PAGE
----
Smart home technology features are popular with Boomers and Seniors, as well as Millennials.
“There is a misconception that older adults are tech-adverse. In fact, technology is already a central part of life for older Americans, and the connection with their devices is only expected to grow,” observes Rodney Harrell, AARP’s vice president of livable communities and long term services and supports. “Our recent survey looks at technology use among adults age 50 and older and finds that one in seven own a home assistance device, such as Google Home or Amazon Alexa. Moreover, more than 80% of Americans age 50 to 64 have smartphones, which is about the same as the population at large,” he points out.
Alex Capecelatro, co-founder and CEO of the smart home technology luxury brand, Josh.ai, sees this in his firm’s business. “Many of our clients are 65-plus, with quite a few 75-plus. They find voice control simpler than navigating a complex app. This helps with mobility, poor vision and simply not having to learn something new.” Capecelatro’s award-winning voice control product is sold through smart home technology integrators, who then help clients automate multiple operations into simple commands to operate security, lighting, entertainment, climate control and privacy, for example, with a single spoken order like “Morning routine” or “Night routine.”
“There are new innovations in the home coming out every day that can help older adults manage things like their medications, connect with friends and family, and even connect with community services,” Harrell says. Many of the Millennials mentioned above – and their Gen X siblings – can use their smart technology to support parents who need some assistance at home. “Family caregivers are often looking for ways to save time and money with everyday tasks,” the AARP executive adds. ”So grocery delivery, transportation, and even scheduling smartphone apps can be very useful.”
Joe Wheeler, co-director of Virginia Tech’s Center for Design Research and its award-winning FutureHAUS program within the School of Architecture + Design, is working on innovations to help older adults remain safely in their own homes. “Some examples include automatic exterior doors with security interfaces, countertops that automatically adjust to a user’s height, faucets with voice-activated water temperature control, slip-fall detection throughout the home, and adjustable toilets with sit-to-stand accommodation,” he shares.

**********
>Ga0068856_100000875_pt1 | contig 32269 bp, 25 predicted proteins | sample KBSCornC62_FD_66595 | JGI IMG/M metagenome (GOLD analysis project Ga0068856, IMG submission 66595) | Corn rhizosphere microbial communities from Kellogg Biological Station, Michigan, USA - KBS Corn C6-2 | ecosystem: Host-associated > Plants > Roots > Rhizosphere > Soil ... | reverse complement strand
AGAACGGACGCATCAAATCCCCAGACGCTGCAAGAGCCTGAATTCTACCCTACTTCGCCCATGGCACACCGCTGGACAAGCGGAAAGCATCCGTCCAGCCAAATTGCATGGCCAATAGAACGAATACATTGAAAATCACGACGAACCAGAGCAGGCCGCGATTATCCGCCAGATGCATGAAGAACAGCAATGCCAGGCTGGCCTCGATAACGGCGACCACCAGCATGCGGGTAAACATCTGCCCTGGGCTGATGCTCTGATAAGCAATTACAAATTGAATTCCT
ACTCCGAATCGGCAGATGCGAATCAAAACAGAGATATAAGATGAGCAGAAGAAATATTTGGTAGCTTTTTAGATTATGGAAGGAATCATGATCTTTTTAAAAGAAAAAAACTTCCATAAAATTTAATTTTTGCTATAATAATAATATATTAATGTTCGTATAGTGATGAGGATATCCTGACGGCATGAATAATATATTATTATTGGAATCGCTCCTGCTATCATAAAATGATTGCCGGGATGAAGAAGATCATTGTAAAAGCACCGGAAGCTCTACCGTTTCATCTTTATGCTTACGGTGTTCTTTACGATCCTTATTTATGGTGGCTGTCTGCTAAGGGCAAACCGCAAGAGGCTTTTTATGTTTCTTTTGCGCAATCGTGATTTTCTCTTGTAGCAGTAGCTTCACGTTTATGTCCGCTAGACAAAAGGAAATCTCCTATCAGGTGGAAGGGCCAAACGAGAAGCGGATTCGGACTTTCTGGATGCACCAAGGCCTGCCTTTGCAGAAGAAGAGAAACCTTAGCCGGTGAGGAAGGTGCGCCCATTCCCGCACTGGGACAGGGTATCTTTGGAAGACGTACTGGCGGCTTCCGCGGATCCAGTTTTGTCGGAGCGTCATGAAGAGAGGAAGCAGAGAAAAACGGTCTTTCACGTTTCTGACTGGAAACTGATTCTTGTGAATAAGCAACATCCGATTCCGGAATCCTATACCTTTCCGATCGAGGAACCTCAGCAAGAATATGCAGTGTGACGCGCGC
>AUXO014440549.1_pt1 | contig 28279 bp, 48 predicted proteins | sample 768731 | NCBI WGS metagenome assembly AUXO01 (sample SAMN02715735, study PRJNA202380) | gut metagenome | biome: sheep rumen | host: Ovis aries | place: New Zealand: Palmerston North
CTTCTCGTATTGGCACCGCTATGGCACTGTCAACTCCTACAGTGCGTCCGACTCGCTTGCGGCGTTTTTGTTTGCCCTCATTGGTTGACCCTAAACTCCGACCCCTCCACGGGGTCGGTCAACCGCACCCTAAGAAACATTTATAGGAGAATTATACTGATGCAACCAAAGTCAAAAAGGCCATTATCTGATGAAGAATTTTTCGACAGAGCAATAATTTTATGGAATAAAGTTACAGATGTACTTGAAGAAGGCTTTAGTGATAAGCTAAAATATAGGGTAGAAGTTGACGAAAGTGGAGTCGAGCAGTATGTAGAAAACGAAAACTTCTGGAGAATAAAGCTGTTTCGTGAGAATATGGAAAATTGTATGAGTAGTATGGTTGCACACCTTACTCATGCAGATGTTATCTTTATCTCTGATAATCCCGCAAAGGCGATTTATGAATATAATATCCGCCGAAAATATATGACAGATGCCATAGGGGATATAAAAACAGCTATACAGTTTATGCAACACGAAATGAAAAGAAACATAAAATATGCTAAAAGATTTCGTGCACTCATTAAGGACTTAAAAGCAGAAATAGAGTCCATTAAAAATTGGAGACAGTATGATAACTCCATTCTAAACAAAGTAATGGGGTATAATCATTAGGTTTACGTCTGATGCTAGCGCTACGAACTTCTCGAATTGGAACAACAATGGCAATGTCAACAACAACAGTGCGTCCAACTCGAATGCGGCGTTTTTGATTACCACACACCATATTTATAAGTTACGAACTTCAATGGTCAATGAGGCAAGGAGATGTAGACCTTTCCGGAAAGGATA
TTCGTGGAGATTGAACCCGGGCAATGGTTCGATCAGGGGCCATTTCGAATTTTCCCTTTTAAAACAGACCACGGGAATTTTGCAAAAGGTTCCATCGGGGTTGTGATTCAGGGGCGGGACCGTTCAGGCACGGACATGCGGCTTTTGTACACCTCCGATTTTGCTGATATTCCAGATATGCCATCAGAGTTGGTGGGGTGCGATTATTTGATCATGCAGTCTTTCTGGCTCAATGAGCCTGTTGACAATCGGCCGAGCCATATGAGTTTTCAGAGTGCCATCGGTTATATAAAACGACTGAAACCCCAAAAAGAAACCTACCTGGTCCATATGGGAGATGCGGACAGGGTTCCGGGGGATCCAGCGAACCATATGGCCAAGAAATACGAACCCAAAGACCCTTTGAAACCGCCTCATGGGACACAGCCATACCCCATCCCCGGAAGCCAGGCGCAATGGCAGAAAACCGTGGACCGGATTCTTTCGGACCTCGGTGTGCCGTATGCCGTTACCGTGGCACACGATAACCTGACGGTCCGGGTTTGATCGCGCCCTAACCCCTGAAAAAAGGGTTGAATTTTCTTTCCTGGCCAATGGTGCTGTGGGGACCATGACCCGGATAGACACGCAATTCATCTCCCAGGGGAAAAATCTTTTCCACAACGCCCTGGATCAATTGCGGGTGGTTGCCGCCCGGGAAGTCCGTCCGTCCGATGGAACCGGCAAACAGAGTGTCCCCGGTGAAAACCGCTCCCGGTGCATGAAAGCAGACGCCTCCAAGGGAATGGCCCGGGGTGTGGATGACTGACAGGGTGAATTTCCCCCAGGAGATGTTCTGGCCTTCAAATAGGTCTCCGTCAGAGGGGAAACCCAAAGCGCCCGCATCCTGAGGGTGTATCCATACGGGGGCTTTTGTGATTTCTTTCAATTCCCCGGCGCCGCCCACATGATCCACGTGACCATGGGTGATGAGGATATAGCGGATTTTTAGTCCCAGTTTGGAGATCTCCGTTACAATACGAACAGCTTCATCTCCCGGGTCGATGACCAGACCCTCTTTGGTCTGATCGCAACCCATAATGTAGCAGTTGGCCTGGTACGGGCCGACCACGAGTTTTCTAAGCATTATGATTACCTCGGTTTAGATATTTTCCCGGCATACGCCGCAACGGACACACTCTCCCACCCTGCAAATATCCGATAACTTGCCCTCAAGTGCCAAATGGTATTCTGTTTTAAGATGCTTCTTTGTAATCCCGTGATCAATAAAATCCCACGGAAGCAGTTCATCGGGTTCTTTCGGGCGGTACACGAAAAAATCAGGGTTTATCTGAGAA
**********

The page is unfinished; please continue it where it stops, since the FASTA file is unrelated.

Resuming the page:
“As we enter the digital age, so many opportunities are becoming available to accommodate design for aging in place,” the professor notes, using the design industry’s term for keeping older adults in their own homes as long as possible. “With access to digital controls, sensors, affordable motorization and the ‘Internet of Things,’ we are able to design and integrate affordable components in the home that can accommodate a wide range of disabilities and provide 24-hour monitoring and care.”
Wheeler observes that technology needs to be integrated seamlessly into a home’s design: “Our goal is to design spaces with integrated technology that feels like home, not a hospital room.”
Paula Kennedy, a certified master kitchen and bath designer in Seattle, works toward the same goal. Half of her clients are Boomers, she says, and they’re very tech savvy. “They are gearing up to enjoy the next season of their lives full of vigor and hope,” she declares. Designing for them means adding features that help these older homeowners stay independent, healthy and safe, including these:
Privacy is an objection the designer frequently encounters, she says. AARP’s Harrell has seen these privacy concerns, as well. “Less than one in five of those 50 and older have a high level of confidence in their online privacy,” he comments. Usability is another concern he cites: “These devices are useless if older adults and their family caregivers don’t understand them or aren’t educated on how to best use them. We need devices that are specifically created with people of all ages and all needs in mind.”
Harrell also points out that even the smartest technology can’t overcome bad home design. “Having a voice-controlled smart speaker connected to your blinds can help you let in sunlight without physically opening every blind. But if your home wasn’t designed with well-placed windows to let in natural light, the smart device cannot solve for that.”
As the AARP executive wants people to know, smart home technology isn’t a cure-all for every Boomer and Senior challenge, and can’t replace human connections. It has tremendous potential, though, to address quite a few of life’s daily hurdles, and many older Americans are tapping into its ability to help with those.
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